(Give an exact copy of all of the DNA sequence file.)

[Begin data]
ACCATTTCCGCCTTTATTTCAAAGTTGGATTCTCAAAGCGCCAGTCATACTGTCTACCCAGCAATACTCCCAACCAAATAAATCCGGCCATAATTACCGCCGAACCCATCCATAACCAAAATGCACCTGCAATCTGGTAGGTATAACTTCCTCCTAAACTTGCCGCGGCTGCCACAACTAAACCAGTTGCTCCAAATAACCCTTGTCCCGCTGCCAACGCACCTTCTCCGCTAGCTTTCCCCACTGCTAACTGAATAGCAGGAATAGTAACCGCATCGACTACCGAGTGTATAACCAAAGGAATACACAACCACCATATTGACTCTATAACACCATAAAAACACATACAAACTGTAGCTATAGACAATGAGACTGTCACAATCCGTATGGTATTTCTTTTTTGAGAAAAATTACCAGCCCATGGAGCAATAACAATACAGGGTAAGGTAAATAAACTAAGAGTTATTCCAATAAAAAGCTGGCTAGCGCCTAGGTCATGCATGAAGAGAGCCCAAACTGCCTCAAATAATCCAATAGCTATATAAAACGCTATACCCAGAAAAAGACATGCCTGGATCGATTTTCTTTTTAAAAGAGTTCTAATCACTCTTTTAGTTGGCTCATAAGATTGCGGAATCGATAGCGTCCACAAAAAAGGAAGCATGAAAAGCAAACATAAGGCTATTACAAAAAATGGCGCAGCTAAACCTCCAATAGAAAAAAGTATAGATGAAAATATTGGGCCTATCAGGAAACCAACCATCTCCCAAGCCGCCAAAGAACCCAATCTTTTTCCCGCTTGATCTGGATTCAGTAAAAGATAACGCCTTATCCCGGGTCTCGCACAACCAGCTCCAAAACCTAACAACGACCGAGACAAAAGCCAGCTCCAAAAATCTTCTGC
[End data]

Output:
ACCATTTCCGCCTTTATTTCAAAGTTGGATTCTCAAAGCGCCAGTCATACTGTCTACCCAGCAATACTCCCAACCAAATAAATCCGGCCATAATTACCGCCGAACCCATCCATAACCAAAATGCACCTGCAATCTGGTAGGTATAACTTCCTCCTAAACTTGCCGCGGCTGCCACAACTAAACCAGTTGCTCCAAATAACCCTTGTCCCGCTGCCAACGCACCTTCTCCGCTAGCTTTCCCCACTGCTAACTGAATAGCAGGAATAGTAACCGCATCGACTACCGAGTGTATAACCAAAGGAATACACAACCACCATATTGACTCTATAACACCATAAAAACACATACAAACTGTAGCTATAGACAATGAGACTGTCACAATCCGTATGGTATTTCTTTTTTGAGAAAAATTACCAGCCCATGGAGCAATAACAATACAGGGTAAGGTAAATAAACTAAGAGTTATTCCAATAAAAAGCTGGCTAGCGCCTAGGTCATGCATGAAGAGAGCCCAAACTGCCTCAAATAATCCAATAGCTATATAAAACGCTATACCCAGAAAAAGACATGCCTGGATCGATTTTCTTTTTAAAAGAGTTCTAATCACTCTTTTAGTTGGCTCATAAGATTGCGGAATCGATAGCGTCCACAAAAAAGGAAGCATGAAAAGCAAACATAAGGCTATTACAAAAAATGGCGCAGCTAAACCTCCAATAGAAAAAAGTATAGATGAAAATATTGGGCCTATCAGGAAACCAACCATCTCCCAAGCCGCCAAAGAACCCAATCTTTTTCCCGCTTGATCTGGATTCAGTAAAAGATAACGCCTTATCCCGGGTCTCGCACAACCAGCTCCAAAACCTAACAACGACCGAGACAAAAGCCAGCTCCAAAAATCTTCTGC